Many photographers struggle with creating a bright white background for portraits, because they either create too much light spilling from the background onto the subject, or they manage to keep the background source off the subject, but they can’t get the ratio right and it isn’t pure white. This task gets trickier when you’ve got to see each subject from head-to-toe in an interesting, energetic pose and universally flattering light. Combine that with a fast-paced shoot full of long days and overtired subjects…Well, even the simplest tasks can become daunting. So, here’s how I tackled a recent assignment to create a winning combination of white background, flattering lighting and a totally comfortable subject.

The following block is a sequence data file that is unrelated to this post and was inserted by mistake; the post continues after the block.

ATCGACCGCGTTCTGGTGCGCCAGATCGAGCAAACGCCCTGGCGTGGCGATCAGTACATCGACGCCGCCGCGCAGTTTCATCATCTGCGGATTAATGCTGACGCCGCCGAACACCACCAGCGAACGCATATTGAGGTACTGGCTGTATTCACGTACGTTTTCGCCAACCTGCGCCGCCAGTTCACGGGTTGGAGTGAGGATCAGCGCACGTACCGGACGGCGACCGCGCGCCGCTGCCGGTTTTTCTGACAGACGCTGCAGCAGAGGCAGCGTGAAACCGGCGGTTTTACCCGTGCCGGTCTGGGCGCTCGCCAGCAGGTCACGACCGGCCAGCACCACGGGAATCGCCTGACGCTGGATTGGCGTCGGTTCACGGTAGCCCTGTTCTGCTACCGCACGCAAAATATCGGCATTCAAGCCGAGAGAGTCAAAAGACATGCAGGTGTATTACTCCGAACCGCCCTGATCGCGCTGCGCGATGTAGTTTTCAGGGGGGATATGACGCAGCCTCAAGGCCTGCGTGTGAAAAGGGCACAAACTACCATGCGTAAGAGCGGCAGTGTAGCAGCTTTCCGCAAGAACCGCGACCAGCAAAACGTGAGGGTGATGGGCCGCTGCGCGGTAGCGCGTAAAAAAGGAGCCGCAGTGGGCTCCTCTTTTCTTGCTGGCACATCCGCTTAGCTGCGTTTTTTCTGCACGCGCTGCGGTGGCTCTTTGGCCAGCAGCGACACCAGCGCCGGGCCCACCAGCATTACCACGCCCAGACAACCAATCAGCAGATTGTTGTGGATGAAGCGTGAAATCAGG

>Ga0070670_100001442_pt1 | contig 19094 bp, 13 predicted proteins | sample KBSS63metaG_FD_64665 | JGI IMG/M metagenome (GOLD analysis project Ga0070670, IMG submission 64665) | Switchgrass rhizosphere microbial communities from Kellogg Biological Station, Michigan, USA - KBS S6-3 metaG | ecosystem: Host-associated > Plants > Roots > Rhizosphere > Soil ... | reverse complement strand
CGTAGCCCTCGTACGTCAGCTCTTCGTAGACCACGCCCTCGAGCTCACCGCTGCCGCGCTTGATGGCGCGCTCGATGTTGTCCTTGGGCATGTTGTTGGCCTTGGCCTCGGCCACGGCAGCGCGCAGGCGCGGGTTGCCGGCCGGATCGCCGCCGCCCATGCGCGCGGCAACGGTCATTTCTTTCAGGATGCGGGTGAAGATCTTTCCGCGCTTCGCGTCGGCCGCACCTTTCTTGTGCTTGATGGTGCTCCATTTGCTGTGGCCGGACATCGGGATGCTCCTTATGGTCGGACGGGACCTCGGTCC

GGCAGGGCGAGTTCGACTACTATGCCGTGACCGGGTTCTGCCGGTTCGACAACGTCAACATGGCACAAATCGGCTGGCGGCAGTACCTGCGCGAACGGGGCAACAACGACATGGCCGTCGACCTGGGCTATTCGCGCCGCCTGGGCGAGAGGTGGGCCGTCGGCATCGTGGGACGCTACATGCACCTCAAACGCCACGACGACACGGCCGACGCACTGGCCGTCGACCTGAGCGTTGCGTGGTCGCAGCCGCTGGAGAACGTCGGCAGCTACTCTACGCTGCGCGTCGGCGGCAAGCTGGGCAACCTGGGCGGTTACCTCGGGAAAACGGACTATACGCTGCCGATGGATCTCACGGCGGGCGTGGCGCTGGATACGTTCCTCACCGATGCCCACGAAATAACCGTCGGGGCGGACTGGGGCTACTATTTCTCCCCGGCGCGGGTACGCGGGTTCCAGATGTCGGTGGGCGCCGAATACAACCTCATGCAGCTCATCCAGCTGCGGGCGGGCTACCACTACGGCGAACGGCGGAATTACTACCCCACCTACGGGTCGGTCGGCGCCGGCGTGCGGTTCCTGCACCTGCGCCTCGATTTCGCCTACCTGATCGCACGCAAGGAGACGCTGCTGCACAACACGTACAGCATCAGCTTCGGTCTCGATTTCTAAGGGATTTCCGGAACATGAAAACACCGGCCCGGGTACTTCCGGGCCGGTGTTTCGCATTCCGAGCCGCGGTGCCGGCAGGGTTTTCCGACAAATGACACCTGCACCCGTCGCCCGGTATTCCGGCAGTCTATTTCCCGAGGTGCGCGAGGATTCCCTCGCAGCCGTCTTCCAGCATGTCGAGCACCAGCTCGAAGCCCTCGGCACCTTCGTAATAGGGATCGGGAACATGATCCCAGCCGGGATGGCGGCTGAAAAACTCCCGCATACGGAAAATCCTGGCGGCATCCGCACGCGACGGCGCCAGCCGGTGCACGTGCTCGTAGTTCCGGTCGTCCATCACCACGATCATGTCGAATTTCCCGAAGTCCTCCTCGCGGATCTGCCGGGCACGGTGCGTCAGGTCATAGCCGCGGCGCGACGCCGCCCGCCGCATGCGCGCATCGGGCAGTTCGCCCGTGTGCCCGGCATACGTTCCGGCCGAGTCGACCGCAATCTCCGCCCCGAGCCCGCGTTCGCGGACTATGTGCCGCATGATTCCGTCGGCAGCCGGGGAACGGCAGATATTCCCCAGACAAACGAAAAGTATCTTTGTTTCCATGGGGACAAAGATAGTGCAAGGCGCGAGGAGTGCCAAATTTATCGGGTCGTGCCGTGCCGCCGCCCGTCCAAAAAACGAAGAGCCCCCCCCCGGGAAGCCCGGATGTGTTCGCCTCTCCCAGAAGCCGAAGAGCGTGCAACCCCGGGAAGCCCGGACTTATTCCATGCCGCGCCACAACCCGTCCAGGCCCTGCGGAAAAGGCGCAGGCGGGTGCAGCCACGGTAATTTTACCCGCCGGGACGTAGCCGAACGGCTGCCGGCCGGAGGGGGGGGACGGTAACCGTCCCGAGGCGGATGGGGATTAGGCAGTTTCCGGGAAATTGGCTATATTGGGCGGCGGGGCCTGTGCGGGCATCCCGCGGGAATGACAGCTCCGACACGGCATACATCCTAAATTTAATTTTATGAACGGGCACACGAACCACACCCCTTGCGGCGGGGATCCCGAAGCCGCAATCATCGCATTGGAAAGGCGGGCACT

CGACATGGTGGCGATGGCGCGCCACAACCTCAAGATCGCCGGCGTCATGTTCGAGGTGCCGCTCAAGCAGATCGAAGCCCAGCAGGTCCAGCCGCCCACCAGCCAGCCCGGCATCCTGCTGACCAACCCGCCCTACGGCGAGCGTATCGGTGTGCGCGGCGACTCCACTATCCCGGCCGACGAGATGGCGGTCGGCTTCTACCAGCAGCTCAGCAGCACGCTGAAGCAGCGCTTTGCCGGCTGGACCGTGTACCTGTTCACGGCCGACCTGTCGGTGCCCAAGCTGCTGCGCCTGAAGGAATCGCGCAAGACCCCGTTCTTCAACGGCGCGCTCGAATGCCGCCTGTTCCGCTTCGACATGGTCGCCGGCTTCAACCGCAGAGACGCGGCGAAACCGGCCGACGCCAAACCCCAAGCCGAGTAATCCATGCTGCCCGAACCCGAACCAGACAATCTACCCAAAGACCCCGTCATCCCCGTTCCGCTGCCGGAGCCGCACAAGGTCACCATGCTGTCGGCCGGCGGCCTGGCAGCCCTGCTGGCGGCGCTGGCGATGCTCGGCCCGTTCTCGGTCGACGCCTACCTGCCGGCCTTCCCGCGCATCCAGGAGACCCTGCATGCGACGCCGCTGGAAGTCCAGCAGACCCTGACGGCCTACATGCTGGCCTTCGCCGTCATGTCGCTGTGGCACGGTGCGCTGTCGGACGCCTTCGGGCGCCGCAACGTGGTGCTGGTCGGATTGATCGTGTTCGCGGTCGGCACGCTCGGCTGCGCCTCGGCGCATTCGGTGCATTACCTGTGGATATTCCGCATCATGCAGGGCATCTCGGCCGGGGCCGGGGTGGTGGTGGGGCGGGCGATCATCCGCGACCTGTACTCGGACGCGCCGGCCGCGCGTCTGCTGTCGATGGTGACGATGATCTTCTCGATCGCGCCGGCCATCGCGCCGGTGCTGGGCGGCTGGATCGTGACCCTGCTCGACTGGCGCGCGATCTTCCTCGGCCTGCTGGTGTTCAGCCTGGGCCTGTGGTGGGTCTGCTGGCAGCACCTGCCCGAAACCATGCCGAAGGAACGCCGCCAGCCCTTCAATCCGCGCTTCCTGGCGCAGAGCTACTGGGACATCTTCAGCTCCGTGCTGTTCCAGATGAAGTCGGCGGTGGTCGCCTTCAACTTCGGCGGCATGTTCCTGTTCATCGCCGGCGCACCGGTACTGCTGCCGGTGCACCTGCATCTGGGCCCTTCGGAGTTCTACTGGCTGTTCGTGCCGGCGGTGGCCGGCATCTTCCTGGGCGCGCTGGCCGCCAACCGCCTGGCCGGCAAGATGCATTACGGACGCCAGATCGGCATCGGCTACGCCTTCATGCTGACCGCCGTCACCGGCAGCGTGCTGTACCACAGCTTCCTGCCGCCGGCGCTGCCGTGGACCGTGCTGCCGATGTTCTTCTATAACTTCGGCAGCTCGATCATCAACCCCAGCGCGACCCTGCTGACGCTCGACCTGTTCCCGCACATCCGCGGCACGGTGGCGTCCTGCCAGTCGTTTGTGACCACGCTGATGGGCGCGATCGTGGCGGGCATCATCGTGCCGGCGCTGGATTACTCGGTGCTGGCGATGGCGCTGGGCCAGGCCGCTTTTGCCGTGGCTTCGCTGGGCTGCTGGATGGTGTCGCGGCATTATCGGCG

ESTABLISHING THE BACKGROUND
For starters, I like to set the scene. I did a test shoot a few days prior to taking my studio on location in order to make sure I could get exactly what I wanted. (The photo above is actually from that test session, a few days prior to the client’s shoot.)
To begin building a bright white background, I know I will want a lot of distance between subject and background. In this case, I had nearly 10 feet from the background to the subject’s mark. This allows you to do something I feel is very important: you can light in layers. Layers allow you to light the background totally independently from the subject. This is helpful to spot any stray light from the background that might be spilling over onto the subject.
With a gentle sweep in the background, I taped it to the floor at the front edge and then placed a large sheet (about 5×5 feet) of white plexi on top of the paper. Not only does this provide a firm surface on which the subject can stand (rather than staining, wrinkling and ripping the paper itself) but it also creates a fairly reflective surface that will pick up highlights from the bright background and help keep the floor from becoming too dark.